Likes Likes:  4
Dislikes Dislikes:  0
Results 1 to 7 of 7

Thread: Weightlifting and Sports - Observations of an old Dude

  1. #1
    Member
    Join Date
    Jan 2016
    Location
    Canada
    Posts
    317
    Post Thanks / Like

    Weightlifting and Sports - Observations of an old Dude

    I had my first opportunity to see the results of the classic lifts on my athletic performance outside of lifting.

    My son is just starting to play basketball and he's been bugging me to watch me play. I haven't played a pick up game in 10 years and haven't done any sort of sport that requires that amount of sprinting and jumping in ages. Took him to a pick up game with me and realized just how much weightlifting has helped me.

    First and foremost at 6"2 I was always able to dunk in games, always had a good vertical. 10 years ago I could barely touch the rim anymore at 27. Fast forward 10 years and while I can't dunk in a game I could throw one down off the bounce with a running start. The biggest difference in jumping though was how fast I can get up off the floor now. I can't jump as high anymore but the quickness off the floor makes up for it on my shot and defensively.

    Strength wise I was able to finish plays with people grabbing me and fouling me easily. Way easier to get position, way easier to knock people off the block, boxing out was soooooo easy. The leg and hip strength gained from lifting plays so well into basketball skills in the post.

    Footwork; 10 years not playing a game and my footwork was 10 times better than when I played regularly. Quicker transitions with the up and unders, drop step was way more effective and faster as well. I could go fast and hard but still felt in control.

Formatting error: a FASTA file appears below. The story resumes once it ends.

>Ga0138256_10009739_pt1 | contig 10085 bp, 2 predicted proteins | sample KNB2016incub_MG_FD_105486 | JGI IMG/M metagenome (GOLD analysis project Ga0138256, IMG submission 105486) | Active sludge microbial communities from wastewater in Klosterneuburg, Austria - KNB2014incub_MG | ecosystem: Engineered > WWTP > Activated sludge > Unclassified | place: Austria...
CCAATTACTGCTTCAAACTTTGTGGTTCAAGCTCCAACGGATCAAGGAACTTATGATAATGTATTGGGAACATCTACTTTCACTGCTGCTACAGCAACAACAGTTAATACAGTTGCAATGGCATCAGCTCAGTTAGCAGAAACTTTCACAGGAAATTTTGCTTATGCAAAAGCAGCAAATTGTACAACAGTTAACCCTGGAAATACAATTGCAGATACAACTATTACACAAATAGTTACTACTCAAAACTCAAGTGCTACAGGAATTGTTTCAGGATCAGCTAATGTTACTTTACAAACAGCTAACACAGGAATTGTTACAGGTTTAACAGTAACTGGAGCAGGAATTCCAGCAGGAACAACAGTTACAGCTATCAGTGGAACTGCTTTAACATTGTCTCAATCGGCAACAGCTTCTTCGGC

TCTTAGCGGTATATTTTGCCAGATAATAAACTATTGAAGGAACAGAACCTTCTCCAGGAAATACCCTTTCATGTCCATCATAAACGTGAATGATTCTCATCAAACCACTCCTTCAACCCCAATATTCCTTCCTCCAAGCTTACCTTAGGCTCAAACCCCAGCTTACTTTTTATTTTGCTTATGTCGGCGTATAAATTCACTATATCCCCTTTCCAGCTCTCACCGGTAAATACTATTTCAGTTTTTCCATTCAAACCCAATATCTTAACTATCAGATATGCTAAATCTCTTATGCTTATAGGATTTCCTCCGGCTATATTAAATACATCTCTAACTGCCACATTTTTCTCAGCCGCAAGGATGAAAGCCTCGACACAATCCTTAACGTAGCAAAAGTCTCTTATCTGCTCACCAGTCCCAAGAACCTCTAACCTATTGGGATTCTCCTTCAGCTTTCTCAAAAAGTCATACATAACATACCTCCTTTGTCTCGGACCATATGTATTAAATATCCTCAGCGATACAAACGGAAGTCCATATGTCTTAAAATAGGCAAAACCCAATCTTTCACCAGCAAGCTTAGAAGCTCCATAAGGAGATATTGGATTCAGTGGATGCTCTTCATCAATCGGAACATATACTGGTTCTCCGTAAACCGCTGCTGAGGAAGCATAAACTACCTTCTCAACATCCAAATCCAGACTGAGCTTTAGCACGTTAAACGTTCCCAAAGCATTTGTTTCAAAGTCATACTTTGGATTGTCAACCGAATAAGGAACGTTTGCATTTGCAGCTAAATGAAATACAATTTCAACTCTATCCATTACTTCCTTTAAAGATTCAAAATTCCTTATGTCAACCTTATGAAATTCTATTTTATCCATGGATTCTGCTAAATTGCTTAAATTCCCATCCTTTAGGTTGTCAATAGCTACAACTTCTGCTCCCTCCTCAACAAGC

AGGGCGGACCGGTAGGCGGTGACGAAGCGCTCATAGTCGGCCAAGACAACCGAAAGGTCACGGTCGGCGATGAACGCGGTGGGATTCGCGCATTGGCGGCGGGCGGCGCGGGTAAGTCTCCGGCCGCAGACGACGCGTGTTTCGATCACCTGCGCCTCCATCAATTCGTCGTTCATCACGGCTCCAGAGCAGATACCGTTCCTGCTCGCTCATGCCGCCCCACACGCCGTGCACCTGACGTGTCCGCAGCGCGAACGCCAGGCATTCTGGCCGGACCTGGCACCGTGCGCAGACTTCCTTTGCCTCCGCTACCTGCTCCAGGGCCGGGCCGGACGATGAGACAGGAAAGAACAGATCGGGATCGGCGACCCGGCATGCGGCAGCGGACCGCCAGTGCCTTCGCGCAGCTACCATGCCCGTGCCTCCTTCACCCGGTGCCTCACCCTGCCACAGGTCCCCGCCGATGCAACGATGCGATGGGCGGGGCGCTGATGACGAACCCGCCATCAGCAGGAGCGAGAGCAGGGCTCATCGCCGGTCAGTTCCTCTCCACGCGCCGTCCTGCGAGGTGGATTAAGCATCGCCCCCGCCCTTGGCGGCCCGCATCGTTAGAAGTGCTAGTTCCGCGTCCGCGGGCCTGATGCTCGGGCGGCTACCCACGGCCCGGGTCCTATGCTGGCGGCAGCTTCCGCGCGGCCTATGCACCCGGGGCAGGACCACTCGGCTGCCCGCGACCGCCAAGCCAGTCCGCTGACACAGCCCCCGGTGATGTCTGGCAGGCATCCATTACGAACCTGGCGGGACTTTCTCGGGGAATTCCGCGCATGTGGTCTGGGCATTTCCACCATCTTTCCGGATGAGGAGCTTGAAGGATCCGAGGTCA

Overall I think that the classic lifts should be taught to young kids at an early age regardless of whether they want to be a weightlifter. If I can see this level of athletic improvement at my age I can only imagine how much more effective a player I would have been in my prime had I trained these lifts regularly instead of doing a bunch of quarter squats "to help my vertical" and calf raises. I was also told to avoid weights as they'd make me slow and told to do endless push ups and crunches instead. Lessons learned, I'll be making sure my son doesn't fall into the same traps during his playing career.

    Anybody else have similar experiences with carry over to their respective favourite sport outside of weightlifting?

  2. Likes Blairbob, jockomoron liked this post
  3. #2
    Member
    Join Date
    Jan 2016
    Location
    New Jersey
    Posts
    229
    Post Thanks / Like
    Anybody else have similar experiences with carry over to their respective favourite sport outside of weightlifting?
    Other than maintaining a reasonable level of general fitness as I have moved from activity to activity, I don't think I've experienced much carry over. But then I tend to do very different kinds activity. My experience goes like this--weightlifting (young man)--distance running--bicycle racing--weightlifting (middle age)--dance (which I still do)--weightlifting (old man).

    Great that you are playing basketball with your son. My grand son and son play together 2 or 3 times a week. Grandson is 11 years old and plays hockey and baseball. Son is really into what grandson does. I think doing sports with a parent is one of the most rewarding things a parent can do.

    I'd like to see grandson get stronger. I think it would make him a better hockey and baseball player. He does do some medicine ball with his dad, but I've been encouraging dad to do the old York Course 1 twice a week with son.

  4. #3
    Member
    Join Date
    Sep 2016
    Posts
    199
    Post Thanks / Like
    Quote Originally Posted by PK33 View Post